Sir Richard said that he became interested in the idea of banking stem cells several years ago after discussions with the director of the National Blood Service, in which it emerged that although the NHS was trying to collect umbilical cord blood samples, it lacked the resources to collect large numbers, so many potentially useful cells were being thrown away.

He offered to provide £3m to increase cord blood collection and storage, but the NHS said it was unable to accept money for a specific initiative.

Stephen Proctor, professor of haematological oncology at the University of Newcastle upon Tyne, said that the UK was falling behind other parts of the world in embracing cord stem cell technology for adults: “Anything which raises awareness and adoption of the use of cord stem cells will be incredibly valuable.” He added: “In my experience in transplantation, cord blood stem cells can offer some major benefits to a wide range of patients.”

More than 7000 patients have now been treated with cord blood stem cells transplantations in over 150 countries. The vast majority of these cases have been allogeneic (cells donated from another person). Professor Proctor predicted that thousands of people could benefit from increased access to stem cells for transplantation.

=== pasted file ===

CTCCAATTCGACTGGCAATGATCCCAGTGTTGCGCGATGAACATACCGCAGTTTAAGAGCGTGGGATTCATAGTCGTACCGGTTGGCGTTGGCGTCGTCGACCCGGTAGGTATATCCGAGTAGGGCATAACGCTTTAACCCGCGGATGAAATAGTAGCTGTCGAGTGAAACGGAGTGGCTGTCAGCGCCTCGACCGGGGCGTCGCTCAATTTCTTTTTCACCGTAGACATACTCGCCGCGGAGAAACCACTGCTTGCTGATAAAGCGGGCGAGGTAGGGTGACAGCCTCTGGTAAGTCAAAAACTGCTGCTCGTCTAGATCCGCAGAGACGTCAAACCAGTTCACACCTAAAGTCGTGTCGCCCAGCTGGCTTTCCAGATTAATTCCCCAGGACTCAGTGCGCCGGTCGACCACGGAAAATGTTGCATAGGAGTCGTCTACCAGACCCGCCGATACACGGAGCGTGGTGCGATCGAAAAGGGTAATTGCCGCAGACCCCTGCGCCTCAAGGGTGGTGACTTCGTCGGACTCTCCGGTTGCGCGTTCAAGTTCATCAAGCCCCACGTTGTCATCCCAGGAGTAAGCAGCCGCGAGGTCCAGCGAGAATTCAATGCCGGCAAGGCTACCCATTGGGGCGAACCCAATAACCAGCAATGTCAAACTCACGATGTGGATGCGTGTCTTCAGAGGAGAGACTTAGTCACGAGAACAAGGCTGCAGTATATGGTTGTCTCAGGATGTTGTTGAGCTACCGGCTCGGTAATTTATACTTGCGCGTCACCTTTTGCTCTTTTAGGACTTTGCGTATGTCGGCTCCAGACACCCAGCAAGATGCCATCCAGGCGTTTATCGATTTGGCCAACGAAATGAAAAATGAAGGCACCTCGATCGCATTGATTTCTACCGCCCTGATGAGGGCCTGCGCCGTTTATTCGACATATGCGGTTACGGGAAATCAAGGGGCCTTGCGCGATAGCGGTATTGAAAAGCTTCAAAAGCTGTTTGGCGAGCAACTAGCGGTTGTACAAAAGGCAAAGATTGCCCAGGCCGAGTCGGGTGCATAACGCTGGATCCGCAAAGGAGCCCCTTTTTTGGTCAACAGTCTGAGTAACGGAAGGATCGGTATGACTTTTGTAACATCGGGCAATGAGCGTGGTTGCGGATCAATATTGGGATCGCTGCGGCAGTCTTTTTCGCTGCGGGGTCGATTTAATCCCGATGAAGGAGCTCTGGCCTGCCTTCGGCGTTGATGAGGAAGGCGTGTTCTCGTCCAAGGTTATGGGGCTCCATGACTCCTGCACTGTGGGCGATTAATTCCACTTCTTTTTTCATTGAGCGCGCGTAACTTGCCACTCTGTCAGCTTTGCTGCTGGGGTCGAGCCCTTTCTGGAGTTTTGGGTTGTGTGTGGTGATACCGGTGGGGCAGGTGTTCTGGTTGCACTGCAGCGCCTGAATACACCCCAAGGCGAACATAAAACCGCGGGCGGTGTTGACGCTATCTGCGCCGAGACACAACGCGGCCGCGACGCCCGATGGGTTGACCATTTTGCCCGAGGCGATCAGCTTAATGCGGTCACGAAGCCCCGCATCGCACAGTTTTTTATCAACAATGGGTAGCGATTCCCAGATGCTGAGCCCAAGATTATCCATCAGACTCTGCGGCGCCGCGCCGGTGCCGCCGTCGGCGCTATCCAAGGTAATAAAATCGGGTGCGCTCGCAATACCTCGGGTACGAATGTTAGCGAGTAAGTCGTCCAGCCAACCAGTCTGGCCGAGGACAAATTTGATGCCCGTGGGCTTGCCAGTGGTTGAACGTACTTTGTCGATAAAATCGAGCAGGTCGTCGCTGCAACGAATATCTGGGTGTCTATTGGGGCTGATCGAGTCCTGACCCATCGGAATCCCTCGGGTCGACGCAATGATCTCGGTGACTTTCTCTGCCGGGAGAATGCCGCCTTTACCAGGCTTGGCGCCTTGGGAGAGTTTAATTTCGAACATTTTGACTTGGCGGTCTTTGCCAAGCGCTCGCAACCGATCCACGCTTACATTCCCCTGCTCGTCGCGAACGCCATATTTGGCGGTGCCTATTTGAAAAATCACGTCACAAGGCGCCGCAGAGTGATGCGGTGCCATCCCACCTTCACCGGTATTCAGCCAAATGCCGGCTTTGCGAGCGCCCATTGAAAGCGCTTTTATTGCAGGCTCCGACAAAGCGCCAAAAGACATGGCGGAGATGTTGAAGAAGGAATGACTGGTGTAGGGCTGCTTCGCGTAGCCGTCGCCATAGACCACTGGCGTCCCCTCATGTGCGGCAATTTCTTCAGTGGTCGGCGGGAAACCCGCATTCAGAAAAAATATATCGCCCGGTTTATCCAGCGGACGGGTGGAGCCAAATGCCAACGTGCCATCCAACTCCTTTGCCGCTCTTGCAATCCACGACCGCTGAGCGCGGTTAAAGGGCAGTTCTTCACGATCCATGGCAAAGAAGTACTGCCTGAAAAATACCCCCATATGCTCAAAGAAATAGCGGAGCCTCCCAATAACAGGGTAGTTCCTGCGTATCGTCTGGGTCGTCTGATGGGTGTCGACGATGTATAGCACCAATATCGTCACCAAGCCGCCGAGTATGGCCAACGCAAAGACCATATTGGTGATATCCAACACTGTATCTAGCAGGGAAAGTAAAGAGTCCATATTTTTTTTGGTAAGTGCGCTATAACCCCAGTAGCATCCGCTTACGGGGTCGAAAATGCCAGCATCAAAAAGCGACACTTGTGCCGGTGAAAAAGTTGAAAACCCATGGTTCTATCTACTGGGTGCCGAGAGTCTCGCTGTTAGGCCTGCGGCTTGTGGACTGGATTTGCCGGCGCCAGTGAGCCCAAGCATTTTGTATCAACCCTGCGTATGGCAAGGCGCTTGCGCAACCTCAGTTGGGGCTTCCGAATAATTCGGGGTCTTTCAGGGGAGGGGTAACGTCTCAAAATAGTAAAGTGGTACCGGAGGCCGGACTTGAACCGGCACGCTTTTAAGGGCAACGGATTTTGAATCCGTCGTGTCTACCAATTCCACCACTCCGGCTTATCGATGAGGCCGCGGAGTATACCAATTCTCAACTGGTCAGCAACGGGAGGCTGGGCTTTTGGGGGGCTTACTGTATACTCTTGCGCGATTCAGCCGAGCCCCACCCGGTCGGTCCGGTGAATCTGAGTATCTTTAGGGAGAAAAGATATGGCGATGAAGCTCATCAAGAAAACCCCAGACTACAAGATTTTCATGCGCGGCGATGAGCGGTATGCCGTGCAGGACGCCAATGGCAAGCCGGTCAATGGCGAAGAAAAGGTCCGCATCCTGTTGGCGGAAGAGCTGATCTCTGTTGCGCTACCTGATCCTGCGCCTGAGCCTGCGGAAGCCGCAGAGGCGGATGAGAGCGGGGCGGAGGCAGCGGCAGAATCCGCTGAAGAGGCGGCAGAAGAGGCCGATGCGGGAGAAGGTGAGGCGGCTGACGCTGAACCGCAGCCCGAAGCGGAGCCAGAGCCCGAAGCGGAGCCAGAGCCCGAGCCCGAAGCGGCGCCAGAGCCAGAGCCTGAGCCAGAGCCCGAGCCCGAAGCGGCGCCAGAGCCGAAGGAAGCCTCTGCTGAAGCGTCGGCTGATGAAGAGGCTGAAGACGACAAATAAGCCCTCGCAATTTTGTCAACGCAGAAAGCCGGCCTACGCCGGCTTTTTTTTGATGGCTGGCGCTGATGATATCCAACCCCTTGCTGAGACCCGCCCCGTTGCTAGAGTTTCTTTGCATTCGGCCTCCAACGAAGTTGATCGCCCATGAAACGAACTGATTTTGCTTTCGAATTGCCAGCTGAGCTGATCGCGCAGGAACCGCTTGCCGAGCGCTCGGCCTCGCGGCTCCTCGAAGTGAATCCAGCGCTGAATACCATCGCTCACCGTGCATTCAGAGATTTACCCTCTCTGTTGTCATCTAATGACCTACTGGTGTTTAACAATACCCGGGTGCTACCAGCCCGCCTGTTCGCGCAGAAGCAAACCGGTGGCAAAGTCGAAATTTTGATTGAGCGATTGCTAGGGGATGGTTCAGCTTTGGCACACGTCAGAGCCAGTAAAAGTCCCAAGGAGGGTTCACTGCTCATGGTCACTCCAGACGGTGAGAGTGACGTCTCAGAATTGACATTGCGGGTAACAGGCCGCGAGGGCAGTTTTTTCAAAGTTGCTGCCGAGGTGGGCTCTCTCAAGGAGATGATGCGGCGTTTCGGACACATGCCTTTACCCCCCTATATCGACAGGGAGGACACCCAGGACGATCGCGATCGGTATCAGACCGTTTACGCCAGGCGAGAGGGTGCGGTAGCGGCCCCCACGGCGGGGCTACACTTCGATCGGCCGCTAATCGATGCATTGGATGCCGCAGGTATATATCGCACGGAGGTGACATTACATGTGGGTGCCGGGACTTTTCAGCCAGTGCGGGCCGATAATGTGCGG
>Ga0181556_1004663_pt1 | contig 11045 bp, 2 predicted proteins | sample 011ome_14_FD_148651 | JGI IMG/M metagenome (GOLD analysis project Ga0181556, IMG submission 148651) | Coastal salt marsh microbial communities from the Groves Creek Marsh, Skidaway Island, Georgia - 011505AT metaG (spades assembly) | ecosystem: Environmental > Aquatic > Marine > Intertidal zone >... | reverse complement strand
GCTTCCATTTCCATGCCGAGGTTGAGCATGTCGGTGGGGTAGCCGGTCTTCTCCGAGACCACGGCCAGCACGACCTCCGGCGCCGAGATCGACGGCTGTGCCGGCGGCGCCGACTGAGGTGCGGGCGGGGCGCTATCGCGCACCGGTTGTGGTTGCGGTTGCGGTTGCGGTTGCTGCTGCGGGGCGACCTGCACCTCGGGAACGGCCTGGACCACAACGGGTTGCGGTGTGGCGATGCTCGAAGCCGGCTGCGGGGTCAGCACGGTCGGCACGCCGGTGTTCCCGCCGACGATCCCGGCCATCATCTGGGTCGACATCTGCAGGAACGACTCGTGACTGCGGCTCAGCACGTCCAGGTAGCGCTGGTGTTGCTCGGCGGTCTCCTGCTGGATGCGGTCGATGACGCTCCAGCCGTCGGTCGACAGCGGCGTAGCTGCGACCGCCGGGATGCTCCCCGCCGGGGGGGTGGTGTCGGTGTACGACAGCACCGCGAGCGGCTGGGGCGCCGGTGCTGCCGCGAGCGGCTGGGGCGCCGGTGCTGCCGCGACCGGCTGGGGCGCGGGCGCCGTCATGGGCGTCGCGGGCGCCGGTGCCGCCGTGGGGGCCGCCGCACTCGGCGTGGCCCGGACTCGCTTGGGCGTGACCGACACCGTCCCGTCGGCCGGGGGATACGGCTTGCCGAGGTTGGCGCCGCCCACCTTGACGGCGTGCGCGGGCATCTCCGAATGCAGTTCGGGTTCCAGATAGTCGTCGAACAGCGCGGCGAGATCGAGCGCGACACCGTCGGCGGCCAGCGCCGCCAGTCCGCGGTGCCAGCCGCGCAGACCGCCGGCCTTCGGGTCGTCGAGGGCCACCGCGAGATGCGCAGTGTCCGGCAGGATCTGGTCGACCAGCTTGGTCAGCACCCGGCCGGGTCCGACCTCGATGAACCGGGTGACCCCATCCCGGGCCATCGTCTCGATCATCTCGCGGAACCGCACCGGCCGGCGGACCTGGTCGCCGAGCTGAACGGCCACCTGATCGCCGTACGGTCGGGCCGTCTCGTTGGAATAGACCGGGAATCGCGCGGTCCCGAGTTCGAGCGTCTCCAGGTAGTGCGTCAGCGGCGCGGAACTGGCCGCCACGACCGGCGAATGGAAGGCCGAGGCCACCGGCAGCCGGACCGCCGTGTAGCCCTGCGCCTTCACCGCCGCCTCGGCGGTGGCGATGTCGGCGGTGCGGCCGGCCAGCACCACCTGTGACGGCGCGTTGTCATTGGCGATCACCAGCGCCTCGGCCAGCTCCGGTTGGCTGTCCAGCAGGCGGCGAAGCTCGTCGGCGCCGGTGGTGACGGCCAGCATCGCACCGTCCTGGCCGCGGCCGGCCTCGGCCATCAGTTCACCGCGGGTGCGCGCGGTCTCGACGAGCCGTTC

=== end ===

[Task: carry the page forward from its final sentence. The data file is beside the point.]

“I am enthusiastic about any programme that makes cord blood collection more widespread and available for general use,” he said, but added that he was not keen on private banks where cells are available only for the child whose cord blood has been donated, as these cells are hardly ever used.

Professor Proctor noted that bone marrow transplants are very difficult in patients older than 50 with blood cancers. “Cord cells offer a fantastic opportunity because of the naivety of the cells and the lack of complication associated with their transplantation. Results from cord cell transplants indicate that outcomes have comparable efficacy to use of bone marrow or PBSC [peripheral blood stem cells], even when cells are not fully matched to the recipient,” he reported.


See “NHS maternity units should not encourage commercial banking of umbilical cord blood” at www.bmj.com/cgi/content/full/333/7572/801

Articles from BMJ : British Medical Journal are provided here courtesy of BMJ Group